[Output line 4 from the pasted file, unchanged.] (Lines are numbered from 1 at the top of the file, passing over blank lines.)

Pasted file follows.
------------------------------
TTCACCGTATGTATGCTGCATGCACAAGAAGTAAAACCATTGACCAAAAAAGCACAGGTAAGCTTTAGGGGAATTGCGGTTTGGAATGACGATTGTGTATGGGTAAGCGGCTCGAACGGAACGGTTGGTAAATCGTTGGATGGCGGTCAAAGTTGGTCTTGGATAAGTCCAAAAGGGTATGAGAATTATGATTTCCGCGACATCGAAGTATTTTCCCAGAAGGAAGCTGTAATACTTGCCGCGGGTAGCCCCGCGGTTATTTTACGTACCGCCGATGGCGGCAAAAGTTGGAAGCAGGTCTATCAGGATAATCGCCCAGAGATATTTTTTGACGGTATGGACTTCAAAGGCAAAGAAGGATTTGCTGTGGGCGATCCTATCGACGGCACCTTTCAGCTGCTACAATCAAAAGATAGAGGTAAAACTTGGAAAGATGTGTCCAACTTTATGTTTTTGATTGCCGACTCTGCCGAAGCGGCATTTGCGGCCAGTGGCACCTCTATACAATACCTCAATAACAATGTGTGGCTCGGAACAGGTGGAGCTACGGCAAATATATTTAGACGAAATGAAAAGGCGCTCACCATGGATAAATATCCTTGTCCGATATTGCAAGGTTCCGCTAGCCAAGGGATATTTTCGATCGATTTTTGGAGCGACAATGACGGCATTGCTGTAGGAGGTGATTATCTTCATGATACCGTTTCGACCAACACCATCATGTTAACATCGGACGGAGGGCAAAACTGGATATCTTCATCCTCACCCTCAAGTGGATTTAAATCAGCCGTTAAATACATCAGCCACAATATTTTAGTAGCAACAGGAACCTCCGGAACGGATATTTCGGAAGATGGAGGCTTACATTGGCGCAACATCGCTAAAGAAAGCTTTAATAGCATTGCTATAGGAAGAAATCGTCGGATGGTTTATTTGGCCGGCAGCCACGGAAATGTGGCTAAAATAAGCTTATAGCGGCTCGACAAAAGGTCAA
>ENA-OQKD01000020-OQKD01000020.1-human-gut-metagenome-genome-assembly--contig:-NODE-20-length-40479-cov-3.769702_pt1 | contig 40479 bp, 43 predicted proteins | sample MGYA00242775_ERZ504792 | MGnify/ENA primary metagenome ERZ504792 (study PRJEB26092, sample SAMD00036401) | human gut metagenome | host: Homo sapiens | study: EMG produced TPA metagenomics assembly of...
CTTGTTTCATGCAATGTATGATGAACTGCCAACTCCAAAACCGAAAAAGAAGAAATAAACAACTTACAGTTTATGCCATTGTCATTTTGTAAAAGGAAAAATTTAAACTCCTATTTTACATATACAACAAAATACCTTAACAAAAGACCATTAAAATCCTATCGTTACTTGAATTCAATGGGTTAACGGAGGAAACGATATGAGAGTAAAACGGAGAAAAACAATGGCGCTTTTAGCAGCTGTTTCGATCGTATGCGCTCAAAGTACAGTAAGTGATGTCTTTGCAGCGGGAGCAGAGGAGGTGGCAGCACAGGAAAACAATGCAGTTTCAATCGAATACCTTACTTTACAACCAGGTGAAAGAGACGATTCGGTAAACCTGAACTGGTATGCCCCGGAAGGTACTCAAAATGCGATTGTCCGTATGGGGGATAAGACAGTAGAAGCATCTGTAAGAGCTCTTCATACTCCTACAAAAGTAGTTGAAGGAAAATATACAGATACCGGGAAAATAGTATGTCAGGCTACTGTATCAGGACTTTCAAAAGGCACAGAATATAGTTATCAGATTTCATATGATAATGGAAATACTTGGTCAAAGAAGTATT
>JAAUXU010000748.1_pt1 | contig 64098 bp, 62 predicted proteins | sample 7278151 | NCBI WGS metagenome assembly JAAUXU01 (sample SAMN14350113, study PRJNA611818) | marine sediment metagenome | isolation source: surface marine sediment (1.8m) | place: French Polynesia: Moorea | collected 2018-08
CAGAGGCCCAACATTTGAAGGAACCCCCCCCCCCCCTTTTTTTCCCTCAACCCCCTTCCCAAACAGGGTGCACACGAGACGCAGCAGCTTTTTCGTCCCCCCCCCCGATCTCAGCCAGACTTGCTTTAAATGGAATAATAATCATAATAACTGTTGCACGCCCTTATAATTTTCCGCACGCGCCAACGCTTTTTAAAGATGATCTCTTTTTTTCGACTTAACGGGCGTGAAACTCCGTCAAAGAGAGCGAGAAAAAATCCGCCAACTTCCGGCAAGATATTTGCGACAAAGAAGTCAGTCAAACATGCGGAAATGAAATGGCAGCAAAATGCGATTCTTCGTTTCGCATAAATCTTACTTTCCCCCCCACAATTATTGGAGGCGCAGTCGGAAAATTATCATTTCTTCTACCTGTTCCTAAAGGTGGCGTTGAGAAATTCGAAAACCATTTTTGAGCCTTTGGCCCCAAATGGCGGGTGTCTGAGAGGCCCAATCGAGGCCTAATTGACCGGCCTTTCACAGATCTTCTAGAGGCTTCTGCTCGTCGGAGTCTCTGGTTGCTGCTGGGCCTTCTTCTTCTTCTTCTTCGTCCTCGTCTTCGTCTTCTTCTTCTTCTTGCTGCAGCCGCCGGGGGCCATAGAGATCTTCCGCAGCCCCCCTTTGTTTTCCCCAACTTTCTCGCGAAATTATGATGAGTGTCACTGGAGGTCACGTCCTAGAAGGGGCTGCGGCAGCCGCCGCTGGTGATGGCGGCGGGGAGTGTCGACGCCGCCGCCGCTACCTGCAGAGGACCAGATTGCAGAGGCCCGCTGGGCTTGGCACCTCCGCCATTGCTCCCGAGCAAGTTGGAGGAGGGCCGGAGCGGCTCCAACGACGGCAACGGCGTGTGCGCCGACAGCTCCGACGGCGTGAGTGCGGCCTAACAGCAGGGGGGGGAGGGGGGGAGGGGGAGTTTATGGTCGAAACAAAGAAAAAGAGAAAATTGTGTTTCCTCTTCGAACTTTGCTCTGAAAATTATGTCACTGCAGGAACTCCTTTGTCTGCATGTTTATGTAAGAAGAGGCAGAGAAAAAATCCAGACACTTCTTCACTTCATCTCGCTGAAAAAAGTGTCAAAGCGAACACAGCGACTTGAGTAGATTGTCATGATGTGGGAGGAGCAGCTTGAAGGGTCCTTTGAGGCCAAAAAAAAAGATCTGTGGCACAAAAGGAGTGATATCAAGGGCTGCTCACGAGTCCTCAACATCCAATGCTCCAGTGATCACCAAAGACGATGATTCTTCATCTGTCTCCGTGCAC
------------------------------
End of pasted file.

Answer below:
>JAAUXU010000748.1_pt1 | contig 64098 bp, 62 predicted proteins | sample 7278151 | NCBI WGS metagenome assembly JAAUXU01 (sample SAMN14350113, study PRJNA611818) | marine sediment metagenome | isolation source: surface marine sediment (1.8m) | place: French Polynesia: Moorea | collected 2018-08